Illustration: Soumyasanto Sen
The digital economy is shaping the aspects of society, including the way people interact, the economic landscape, the future of work and business transformation empowering with fast-changing technologies.
The Fourth Industrial Revolution is distinguishable from the others because it is where humans meet the cyber world; where technology and people are not distinct, not separate. The Fourth Industrial Revolution will change not only what we do but also who we are. It will affect our identity, role, responsibility, a way of leadership and our mindsets.
Illustration: Studio Fee Overbeeke
Not too long ago the main instrument to gather data about the mood of the employees in the different parts of the organisation was the annual employee engagement survey. Once per year, or one every two-years, a long questionnaire was distributed to the employees. 50-70% of the employees responded.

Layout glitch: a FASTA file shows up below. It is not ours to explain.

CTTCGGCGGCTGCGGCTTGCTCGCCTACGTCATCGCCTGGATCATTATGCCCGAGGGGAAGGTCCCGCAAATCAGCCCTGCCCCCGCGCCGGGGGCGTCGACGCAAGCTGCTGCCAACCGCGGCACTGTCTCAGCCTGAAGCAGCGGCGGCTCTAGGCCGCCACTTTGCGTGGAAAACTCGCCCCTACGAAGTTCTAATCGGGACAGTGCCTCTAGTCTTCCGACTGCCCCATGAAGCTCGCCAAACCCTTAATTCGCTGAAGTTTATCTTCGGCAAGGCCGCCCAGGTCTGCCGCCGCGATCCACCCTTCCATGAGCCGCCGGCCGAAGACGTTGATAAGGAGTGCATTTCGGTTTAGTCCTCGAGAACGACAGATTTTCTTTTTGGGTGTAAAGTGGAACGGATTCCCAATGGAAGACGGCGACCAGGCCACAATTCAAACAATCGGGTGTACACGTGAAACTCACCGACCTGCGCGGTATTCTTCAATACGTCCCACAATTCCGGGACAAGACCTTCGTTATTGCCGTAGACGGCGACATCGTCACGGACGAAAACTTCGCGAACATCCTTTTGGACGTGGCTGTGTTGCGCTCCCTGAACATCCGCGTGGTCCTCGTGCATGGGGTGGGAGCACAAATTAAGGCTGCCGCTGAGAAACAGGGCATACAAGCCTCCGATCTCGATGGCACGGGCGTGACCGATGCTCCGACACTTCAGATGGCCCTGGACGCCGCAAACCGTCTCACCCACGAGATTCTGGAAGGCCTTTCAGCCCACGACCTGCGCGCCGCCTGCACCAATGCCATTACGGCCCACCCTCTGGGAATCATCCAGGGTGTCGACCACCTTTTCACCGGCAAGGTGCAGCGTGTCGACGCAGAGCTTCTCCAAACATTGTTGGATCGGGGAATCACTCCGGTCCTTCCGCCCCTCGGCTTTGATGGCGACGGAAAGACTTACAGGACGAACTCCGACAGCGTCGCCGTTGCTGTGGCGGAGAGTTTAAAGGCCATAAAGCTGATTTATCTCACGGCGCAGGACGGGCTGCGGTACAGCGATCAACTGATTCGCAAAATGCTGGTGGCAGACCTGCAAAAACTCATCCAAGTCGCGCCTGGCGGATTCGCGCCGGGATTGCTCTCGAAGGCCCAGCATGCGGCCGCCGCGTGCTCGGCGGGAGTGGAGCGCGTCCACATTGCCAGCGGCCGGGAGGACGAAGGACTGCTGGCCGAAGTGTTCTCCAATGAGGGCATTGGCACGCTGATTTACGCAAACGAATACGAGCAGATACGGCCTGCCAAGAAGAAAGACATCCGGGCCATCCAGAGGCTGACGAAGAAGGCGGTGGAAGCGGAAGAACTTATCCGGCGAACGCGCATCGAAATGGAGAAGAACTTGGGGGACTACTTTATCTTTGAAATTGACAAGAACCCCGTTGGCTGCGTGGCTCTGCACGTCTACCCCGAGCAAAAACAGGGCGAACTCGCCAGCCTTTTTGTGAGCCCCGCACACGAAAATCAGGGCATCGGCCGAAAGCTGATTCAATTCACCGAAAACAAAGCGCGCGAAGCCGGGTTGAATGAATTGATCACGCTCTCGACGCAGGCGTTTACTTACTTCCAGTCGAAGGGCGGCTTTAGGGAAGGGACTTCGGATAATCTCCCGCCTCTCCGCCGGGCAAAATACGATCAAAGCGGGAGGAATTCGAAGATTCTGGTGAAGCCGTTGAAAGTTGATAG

The answers were analysed and often months later the reports were ready. Management discussed the outcomes, and a summary was communicated to the employees. Focus groups discussed the outcomes and made some suggestions for management. And so on, and so on. Even writing the complete process down, takes too long. Employee mood measurement has fortunately moved on. Nine trends we see.
2018 saw the toy giant, Toys R’Us close down all of their shops. Marks & Spencers has been hanging by a thread for a number of years now. Toshiba was forced to sell its computer chip business in 2017, and we know of the massive losses in the billions of Euros suffered by mobile phone giants for their texting services, due to the arrival of WhatsApp and Viber.
Volatility and unpredictability are increasing in business, as well as in the economy and the environment, and one of the questions large corporations and companies need to ask themselves, where is our innovation capacity going to come from in the next couple of years.